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The Donald Everett Axinn Division of Social Sciences


Southern Vermont College offers the following degrees in The Donald Everett Axinn Division of Social Sciences:

Degrees:

Minor:

The Mission

The Southern Vermont College Donald Everett Axinn Division of Social Sciences prepares students for professional careers and graduate studies in criminal justice, human services, psychology, and history/politics built upon a liberal arts foundation. The faculty in the Division maintain the highest standards of disciplinary knowledge, theory, and practice. The Division seeks to impart to all students the value and importance of civic engagement

The Curriculum

The curriculum for the majors within this Division aims to help them develop the knowledge and skills necessary for their chosen profession. Students will explore how social science theories inform our understanding of everyday events. Through experiential learning in the classroom and practicum, students learn how such theories translate into behaviors that affect our daily lives. The curriculum focuses upon issues of social justice and students are encouraged to explore their own beliefs and proposed methods to address issues of social inequality. Each major includes a Capstone course where students will demonstrate their understanding of their area of study.

Social Sciences Communication Requirement

All majors in the Division emphasize the critical-thinking process and the clear communication of the outcome of that process. All courses within the Division have a writing component designed to teach students how to successfully use existing research and literature to support their thoughts and positions. Students will complete writing assignments appropriate to the course level. Each 200-level course will require students to write descriptively about topics. There will be short, regular writing assignments, essays or exams, and a short research paper. Literature reviews in 300-level courses will emphasize analysis and build an argument with regular writing assignments, essay exams, and a research paper. All 400-level courses will continue this emphasis on writing while requiring students to take and defend positions on controversial issues in the social sciences using the primary literature. All assignments will emphasize the communication of material through the American Psychological Association (APA) writing style.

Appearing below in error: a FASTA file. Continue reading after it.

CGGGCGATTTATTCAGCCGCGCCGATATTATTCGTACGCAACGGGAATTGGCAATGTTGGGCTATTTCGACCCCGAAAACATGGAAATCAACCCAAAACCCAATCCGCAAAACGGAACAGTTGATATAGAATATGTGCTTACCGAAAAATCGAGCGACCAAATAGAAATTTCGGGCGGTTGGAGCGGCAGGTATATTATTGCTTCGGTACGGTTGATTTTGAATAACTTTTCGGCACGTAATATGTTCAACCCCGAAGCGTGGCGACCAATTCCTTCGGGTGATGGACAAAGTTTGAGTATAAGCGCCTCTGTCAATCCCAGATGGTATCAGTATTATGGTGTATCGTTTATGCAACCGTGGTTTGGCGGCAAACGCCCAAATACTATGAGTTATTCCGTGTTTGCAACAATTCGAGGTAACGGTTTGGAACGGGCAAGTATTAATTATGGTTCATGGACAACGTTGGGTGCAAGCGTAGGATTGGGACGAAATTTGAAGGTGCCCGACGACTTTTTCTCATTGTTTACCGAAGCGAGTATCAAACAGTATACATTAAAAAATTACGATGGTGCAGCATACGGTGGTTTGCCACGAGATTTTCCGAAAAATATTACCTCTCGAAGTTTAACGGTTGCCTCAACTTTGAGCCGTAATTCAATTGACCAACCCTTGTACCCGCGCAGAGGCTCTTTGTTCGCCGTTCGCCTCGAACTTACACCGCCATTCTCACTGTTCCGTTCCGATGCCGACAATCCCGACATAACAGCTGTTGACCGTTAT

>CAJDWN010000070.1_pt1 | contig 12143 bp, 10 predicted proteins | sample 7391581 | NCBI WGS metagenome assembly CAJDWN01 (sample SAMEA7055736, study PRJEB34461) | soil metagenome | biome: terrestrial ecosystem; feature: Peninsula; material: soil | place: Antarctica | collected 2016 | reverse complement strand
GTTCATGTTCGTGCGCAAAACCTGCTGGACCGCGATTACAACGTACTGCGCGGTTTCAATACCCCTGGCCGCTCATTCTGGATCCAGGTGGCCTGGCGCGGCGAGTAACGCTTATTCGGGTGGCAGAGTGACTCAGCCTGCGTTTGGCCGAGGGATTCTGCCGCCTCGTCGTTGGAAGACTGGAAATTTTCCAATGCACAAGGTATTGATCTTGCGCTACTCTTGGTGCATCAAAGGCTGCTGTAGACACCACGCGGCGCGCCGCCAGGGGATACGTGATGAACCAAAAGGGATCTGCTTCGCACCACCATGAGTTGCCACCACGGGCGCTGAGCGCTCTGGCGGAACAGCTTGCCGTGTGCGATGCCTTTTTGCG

Students are also expected to be effective oral communicators. Many courses include assignments that require students to make oral presentations and to use PowerPoint and/or other presentation media as appropriate.

Career Opportunities and Graduate Study

Depending on their major, students are prepared to enter careers in fields such as human services; human services management; federal, state, and local law enforcement; education; government service; nonprofit organizations; and business. Students are also prepared for graduate study in psychology, social work, history and politics, and criminal justice and law school.

Meet The Faculty

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